“Year round, The Wirecutter tracks prices across the Web to unearth true deals on high-quality items. Less than 1 percent of the tens of thousands of Black Friday deals online last year were good deals — that is, discounts on high-quality, well-reviewed, and durable products. This year, the situation is likely to be the same.
“A quick search on Camel Camel Camel, which looks up price histories on Amazon, [can be quite enlightening]. Some mediocre deals can be tricky to catch. Toward the end of October, Amazon listed a deal for its Kindle Paperwhite E-reader for $100. This may seem like a good deal because the retail price is $120. But at the beginning of October, the Paperwhite was discounted to $90 — a price drop that Camel Camel Camel could not detect because the discount was applied at the end of the checkout.”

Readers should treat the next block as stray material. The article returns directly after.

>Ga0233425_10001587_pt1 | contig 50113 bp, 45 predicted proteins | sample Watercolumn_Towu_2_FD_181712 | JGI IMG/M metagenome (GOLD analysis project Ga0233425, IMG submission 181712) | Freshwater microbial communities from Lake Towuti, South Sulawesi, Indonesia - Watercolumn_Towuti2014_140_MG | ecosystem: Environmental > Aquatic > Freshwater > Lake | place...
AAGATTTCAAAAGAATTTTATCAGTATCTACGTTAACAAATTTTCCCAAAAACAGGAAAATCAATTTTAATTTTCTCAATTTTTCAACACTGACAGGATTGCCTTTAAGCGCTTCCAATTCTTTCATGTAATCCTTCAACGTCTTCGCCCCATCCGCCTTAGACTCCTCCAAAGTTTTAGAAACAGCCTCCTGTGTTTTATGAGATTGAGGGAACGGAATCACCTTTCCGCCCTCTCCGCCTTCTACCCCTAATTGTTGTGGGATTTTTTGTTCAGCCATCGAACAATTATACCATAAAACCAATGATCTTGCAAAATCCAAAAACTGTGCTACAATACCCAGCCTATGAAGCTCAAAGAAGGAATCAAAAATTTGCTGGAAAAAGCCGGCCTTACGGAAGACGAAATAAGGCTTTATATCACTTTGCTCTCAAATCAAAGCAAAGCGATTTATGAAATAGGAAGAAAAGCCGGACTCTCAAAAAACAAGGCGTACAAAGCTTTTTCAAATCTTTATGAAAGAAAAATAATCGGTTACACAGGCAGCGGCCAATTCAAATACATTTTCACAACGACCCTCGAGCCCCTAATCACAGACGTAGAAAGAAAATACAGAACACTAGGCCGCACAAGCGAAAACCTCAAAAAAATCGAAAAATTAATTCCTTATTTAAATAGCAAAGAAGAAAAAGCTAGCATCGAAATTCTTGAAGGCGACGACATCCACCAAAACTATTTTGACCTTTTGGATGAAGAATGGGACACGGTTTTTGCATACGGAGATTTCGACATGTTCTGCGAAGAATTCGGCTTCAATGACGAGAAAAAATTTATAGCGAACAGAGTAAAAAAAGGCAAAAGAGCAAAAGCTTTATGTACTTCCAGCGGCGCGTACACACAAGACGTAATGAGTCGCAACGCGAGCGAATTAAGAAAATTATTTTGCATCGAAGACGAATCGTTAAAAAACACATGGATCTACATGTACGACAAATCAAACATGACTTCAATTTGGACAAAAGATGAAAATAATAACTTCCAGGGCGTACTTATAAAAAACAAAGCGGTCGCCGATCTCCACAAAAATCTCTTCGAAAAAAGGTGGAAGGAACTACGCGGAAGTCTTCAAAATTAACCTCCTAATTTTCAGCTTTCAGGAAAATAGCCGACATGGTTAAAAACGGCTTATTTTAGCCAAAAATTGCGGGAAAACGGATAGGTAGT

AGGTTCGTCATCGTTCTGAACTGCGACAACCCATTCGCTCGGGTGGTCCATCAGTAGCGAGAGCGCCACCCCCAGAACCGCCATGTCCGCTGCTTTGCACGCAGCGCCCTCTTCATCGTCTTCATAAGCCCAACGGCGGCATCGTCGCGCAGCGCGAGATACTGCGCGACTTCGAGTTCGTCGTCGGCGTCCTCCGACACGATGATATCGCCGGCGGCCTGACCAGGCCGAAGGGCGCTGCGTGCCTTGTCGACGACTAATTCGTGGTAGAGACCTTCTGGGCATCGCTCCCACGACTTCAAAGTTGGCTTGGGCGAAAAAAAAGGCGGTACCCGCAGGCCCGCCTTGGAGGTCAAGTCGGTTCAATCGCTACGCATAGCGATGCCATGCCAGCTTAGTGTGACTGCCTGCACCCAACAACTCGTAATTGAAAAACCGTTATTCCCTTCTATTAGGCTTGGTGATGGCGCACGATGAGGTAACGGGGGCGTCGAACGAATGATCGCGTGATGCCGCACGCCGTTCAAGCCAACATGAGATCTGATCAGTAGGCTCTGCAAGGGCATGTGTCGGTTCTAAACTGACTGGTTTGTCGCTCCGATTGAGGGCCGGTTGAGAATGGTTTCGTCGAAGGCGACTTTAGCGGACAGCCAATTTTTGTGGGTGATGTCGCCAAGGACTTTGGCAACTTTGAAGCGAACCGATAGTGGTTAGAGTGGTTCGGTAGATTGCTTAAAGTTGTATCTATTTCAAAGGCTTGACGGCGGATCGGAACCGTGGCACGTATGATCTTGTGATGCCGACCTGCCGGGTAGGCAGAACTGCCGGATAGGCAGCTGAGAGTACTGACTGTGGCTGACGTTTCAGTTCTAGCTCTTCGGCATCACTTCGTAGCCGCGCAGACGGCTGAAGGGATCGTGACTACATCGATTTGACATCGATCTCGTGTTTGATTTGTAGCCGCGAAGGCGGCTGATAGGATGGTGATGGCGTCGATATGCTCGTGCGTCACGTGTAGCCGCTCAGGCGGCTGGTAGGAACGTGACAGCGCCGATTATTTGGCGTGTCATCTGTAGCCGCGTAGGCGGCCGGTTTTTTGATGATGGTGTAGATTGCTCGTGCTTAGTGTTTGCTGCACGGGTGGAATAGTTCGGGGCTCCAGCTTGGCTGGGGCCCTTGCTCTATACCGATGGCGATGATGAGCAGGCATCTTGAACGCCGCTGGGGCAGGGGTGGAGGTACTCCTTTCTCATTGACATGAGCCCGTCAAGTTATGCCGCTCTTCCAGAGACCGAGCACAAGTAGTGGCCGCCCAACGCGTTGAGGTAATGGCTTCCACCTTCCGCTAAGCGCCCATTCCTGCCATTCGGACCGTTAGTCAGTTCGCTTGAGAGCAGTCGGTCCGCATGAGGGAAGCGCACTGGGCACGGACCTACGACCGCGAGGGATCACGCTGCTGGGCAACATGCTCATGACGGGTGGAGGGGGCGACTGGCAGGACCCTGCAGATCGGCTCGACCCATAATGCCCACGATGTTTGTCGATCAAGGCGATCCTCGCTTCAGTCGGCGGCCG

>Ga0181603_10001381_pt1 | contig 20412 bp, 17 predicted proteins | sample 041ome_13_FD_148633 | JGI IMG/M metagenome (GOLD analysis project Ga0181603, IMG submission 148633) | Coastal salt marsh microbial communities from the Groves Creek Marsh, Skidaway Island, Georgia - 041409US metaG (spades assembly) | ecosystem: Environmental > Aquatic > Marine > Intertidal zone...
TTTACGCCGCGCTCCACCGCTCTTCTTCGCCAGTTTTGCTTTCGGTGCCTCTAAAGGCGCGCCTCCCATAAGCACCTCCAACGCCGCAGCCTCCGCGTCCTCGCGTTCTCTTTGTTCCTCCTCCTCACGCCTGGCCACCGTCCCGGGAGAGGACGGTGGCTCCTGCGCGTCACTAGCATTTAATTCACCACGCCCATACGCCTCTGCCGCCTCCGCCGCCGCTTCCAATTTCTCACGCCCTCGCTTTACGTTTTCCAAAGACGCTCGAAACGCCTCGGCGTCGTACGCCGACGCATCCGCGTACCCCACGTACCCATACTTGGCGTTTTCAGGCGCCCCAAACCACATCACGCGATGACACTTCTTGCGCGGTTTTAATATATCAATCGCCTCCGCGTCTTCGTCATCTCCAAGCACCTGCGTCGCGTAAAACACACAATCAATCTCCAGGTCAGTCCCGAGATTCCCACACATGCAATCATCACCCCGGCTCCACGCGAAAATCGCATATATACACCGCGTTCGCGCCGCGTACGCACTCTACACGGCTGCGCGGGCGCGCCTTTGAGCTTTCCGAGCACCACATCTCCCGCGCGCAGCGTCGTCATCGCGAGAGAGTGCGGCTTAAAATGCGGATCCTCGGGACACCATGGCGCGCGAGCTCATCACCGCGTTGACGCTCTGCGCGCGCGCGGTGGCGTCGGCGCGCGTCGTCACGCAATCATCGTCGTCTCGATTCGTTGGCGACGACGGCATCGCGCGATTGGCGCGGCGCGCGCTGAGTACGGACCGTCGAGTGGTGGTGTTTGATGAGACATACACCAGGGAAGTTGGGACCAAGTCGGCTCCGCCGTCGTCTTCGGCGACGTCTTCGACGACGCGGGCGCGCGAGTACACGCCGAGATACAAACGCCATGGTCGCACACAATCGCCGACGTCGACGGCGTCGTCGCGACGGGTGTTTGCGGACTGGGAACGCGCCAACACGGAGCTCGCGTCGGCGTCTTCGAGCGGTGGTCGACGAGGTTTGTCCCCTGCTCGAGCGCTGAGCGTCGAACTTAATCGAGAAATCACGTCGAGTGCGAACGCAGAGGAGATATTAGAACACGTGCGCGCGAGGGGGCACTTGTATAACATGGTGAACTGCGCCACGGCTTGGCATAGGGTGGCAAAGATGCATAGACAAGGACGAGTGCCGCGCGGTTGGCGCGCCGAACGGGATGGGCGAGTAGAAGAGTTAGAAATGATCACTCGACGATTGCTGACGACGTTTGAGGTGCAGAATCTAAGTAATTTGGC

Take a look at the following New York Times video for further insights.
Our second topic is this: How can you be a better shopper for the 2016 holiday season? Here are 35 tips (originally posted two weeks ago).
Tags: 2016, advice, Black Friday, customer expectations, customer satisfaction, deceptive pricing, ethics, experiental marketing, holiday shopping, joel evans, sales, save money, shopping, tips, video